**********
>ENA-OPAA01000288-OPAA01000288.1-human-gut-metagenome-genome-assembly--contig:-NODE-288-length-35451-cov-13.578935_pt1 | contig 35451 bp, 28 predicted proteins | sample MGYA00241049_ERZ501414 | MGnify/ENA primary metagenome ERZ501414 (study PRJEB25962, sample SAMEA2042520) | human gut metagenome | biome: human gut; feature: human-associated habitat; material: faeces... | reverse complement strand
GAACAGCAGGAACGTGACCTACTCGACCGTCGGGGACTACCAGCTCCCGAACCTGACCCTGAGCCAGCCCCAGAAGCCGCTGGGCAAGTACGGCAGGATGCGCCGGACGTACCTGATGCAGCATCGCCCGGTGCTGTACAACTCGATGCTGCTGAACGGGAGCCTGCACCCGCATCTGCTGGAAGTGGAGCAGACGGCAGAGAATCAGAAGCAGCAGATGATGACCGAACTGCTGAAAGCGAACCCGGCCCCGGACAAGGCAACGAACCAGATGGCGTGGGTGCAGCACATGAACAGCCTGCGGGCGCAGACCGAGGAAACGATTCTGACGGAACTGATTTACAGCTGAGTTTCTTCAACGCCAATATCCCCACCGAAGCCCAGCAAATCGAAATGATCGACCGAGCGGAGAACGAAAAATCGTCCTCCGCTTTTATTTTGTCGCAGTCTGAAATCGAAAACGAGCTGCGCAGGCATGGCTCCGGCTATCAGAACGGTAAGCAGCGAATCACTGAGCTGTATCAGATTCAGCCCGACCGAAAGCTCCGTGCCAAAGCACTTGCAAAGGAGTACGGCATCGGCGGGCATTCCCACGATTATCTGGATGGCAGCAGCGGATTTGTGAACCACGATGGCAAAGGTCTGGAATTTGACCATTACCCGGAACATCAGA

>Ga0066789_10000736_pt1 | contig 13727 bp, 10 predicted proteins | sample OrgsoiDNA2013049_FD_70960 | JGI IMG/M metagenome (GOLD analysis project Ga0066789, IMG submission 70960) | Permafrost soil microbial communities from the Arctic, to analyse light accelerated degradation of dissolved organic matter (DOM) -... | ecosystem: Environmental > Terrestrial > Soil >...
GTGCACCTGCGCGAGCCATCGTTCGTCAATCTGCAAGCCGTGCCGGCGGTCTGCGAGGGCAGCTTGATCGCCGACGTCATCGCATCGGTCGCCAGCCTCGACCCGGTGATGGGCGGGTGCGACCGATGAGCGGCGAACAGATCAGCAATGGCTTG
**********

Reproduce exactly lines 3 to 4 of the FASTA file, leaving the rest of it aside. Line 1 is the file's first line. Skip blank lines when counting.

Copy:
>Ga0066789_10000736_pt1 | contig 13727 bp, 10 predicted proteins | sample OrgsoiDNA2013049_FD_70960 | JGI IMG/M metagenome (GOLD analysis project Ga0066789, IMG submission 70960) | Permafrost soil microbial communities from the Arctic, to analyse light accelerated degradation of dissolved organic matter (DOM) -... | ecosystem: Environmental > Terrestrial > Soil >...
GTGCACCTGCGCGAGCCATCGTTCGTCAATCTGCAAGCCGTGCCGGCGGTCTGCGAGGGCAGCTTGATCGCCGACGTCATCGCATCGGTCGCCAGCCTCGACCCGGTGATGGGCGGGTGCGACCGATGAGCGGCGAACAGATCAGCAATGGCTTG